Angled fiber ends are often used to suppress back-reflections from the fiber end face into the core, i.e., to maximize the return loss. Unfortunately, the angle leads to some deflection of the output beam. Singlemode fibers are often polished at an 8 degree angle to reduce back reflection (increase return loss). The price to pay there is that the beam is slightly off-centered. It is possible, however, to correct this with specially designed fiber ferrule and alignment fixtures. Almost all multimode fibers are polished at 0 degree due to the fact that system return loss requirements are much lower. This divergence angle is easy to approximate theoretically using the formula shown below as long as the light emerging from the fiber has a Gaussian intensity profile. This works well for single mode fibers, but will underestimate the divergence angle for multimode fibers where the light emerging from the fiber has a non-Gaussian intensity profile. The divergence angle (in Degrees) θ ≈ (D/f)(180/3.1415927) where D and f must be in the same units. θ is Divergence Angle, D is Mode-Field Diameter (MFD) and f is Focal Length of Collimator Example Calculation: When the SF220SMA-A collimator is used to collimate 515 nm light emerging from a 460HP fiber with a mode field diameter (D) of 3.5 µm and a focal length (f) of approximately 11.0 mm (not exact since the design wavelength is 543 nm), the divergence angle is approximately given by θ ≈ (0.0035 mm / 11.0 mm) x (180 / 3.1416) ≈ 0.018°. When the beam divergence angle was measured for the SF220SMA-A collimator a 460HP fiber was used with 543 nm light. The result was a divergence angle of 0.018°.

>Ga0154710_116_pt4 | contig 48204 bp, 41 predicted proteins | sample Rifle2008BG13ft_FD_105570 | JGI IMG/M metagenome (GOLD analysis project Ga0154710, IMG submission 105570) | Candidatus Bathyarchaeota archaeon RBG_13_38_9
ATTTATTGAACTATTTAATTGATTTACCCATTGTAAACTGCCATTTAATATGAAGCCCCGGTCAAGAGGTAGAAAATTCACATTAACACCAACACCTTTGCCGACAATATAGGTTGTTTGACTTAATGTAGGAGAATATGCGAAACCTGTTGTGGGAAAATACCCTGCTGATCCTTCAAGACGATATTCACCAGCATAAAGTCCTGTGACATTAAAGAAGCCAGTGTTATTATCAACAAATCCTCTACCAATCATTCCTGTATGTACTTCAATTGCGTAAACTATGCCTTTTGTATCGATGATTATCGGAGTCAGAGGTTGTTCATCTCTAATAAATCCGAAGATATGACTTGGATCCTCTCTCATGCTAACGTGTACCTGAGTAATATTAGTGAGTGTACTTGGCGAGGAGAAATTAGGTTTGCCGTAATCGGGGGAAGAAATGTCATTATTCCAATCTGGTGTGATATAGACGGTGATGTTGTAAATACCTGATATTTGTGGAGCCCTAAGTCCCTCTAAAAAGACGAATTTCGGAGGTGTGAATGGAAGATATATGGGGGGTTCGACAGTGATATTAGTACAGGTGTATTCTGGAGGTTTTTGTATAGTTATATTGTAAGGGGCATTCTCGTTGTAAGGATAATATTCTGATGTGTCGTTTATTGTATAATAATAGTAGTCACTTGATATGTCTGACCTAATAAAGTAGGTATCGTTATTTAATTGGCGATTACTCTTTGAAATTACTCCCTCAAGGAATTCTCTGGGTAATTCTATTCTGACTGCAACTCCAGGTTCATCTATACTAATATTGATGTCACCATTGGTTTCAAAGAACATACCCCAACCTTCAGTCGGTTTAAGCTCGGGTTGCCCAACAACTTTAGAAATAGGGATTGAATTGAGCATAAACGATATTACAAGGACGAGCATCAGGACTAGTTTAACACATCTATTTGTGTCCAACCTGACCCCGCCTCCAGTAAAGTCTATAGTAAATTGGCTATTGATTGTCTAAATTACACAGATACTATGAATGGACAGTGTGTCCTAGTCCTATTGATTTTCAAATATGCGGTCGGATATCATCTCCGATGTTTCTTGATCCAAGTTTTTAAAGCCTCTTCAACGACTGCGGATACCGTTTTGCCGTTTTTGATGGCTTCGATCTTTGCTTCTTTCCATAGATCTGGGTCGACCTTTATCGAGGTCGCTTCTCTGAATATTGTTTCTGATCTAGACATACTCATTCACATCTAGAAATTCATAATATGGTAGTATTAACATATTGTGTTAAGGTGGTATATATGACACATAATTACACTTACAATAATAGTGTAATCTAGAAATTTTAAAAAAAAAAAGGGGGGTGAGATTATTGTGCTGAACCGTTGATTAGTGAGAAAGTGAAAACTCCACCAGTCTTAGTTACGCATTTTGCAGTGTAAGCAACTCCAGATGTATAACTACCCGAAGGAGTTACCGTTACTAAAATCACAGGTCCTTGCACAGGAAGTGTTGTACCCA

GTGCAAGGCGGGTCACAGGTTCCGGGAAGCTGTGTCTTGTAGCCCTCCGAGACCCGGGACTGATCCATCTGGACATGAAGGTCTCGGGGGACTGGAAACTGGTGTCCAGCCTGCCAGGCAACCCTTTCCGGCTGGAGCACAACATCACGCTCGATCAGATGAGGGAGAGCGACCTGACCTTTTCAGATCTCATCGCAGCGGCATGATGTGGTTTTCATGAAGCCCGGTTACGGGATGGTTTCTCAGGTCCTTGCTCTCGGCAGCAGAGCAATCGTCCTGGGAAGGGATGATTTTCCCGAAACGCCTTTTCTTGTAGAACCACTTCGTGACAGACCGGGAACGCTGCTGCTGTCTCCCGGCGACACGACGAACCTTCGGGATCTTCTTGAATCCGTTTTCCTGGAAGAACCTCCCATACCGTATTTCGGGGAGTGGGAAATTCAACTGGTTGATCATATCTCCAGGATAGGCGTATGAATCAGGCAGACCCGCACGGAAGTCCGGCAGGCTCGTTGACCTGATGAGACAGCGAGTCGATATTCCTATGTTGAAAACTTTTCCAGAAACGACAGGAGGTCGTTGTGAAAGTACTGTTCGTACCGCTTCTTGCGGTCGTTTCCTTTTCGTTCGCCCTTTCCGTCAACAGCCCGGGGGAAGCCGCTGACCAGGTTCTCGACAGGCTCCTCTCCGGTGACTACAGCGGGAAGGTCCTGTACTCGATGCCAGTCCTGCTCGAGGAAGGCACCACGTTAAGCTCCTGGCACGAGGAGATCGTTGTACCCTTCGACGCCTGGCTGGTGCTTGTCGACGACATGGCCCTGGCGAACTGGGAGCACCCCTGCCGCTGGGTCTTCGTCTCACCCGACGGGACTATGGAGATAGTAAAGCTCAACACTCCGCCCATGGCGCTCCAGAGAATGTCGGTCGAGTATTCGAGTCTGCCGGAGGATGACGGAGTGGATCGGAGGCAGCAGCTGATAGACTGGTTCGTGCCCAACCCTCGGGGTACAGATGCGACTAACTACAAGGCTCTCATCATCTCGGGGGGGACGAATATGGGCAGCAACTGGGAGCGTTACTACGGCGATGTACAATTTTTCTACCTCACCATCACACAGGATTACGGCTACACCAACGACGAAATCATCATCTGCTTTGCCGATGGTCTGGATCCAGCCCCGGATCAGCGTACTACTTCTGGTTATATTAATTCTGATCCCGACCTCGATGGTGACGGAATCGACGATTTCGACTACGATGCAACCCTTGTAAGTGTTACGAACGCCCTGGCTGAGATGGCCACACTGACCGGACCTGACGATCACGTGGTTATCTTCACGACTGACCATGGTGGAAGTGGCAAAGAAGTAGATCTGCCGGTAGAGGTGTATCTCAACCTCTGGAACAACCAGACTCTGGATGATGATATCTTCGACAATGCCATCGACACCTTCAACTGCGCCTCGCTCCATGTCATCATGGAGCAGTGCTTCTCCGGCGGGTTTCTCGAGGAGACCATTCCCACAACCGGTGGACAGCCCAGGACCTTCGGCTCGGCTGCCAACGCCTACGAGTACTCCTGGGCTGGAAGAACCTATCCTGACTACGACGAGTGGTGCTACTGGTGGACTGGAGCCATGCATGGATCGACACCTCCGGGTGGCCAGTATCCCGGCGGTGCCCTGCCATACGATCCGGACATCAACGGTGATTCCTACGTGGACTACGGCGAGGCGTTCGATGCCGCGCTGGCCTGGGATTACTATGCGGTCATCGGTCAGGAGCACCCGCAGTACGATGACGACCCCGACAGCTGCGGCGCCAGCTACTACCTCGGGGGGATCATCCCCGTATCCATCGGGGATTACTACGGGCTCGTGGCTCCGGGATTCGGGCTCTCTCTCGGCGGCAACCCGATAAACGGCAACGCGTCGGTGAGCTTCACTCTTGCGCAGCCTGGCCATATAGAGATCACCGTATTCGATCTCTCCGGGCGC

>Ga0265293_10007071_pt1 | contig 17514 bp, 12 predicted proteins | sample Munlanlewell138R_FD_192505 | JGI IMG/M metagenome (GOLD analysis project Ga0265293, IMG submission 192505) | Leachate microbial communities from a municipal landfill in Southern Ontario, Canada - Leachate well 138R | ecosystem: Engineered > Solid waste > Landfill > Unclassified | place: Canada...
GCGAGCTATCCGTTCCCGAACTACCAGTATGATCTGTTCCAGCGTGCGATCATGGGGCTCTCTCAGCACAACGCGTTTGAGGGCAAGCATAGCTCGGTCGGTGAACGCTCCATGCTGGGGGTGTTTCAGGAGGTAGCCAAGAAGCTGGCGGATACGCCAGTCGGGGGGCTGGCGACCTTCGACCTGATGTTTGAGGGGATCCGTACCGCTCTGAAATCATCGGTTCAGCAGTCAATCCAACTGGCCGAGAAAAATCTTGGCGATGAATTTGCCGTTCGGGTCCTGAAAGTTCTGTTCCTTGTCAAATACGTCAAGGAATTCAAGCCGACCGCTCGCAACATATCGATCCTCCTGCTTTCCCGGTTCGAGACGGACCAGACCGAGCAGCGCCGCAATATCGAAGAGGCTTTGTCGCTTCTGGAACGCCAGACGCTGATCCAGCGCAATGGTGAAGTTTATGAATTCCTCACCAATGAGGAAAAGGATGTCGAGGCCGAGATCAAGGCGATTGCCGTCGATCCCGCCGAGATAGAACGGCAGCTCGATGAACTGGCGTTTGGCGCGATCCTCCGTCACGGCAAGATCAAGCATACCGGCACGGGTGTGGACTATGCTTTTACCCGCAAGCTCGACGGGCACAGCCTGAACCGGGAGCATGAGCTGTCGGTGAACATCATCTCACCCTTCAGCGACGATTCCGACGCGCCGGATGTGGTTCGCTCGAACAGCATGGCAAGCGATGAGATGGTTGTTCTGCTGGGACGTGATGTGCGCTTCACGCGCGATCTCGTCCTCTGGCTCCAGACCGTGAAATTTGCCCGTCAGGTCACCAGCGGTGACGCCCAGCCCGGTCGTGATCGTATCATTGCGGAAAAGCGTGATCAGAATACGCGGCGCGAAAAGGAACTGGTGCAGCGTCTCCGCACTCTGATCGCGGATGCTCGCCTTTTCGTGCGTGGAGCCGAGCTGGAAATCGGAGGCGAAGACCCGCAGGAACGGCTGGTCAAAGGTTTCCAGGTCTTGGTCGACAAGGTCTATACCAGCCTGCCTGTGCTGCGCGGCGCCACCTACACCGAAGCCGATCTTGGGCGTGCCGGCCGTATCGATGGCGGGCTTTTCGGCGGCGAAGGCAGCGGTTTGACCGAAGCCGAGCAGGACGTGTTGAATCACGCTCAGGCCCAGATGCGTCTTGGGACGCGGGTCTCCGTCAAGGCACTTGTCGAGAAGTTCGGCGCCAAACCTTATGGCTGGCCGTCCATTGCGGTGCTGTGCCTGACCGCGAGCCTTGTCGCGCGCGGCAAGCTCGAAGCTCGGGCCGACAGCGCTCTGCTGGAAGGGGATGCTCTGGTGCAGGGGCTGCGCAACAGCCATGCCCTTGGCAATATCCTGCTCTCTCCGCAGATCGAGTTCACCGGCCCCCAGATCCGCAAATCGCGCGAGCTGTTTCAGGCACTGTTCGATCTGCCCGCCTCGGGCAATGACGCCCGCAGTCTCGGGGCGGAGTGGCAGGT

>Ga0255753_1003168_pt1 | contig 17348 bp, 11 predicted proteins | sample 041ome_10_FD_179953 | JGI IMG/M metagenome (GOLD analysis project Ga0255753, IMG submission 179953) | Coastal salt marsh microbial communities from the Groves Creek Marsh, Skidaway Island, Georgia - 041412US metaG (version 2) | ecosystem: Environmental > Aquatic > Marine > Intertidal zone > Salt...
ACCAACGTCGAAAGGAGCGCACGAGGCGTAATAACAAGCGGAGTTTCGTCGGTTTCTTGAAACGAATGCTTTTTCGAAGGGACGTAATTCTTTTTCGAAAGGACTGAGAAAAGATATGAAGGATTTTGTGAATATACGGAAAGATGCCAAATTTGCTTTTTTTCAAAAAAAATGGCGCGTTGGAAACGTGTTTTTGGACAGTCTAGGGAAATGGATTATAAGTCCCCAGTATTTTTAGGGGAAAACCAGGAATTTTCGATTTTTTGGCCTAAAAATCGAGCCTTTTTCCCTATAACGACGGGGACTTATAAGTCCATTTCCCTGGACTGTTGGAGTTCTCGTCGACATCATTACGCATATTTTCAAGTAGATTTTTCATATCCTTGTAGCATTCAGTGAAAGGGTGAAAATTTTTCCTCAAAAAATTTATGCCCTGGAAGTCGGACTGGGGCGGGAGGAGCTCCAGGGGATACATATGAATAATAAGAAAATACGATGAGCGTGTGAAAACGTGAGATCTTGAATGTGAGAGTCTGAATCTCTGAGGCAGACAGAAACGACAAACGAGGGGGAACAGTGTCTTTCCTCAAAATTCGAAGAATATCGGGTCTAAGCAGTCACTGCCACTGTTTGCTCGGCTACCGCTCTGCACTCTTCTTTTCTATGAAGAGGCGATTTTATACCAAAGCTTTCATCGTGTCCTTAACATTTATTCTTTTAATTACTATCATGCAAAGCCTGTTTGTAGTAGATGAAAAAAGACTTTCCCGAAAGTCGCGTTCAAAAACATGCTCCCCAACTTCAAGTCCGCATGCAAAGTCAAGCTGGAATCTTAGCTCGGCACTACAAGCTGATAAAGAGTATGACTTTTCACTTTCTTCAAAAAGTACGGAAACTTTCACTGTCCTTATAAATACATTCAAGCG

We offer four gradient index (GRIN) fiber collimators that are aligned for either 1310 nm or 1550 nm and have either FC connectorized or unterminated fibers. Our GRIN collimators feature a Ø1.8 mm clear aperture, are AR-coated to ensure low back reflection into the fiber, and are coupled to standard Corning SMF-28 single mode fibers. These graded-index (GRIN) lenses are AR coated for applications at 1300 or 1560 nm that require light to propagate through one fiber, then through a free-space optical system, and finally back into another fiber. They are also useful for coupling light from laser diodes into fibers, coupling the output of a fiber into a detector, or collimating laser light.
Our pigtailed ferrules have broadband AR coatings centered at either 1310 nm or 1550 nm and are available with either a 0 or 8 degree angled face. These pigtailed ferrules include 1.5 meters of SMF-28e fiber.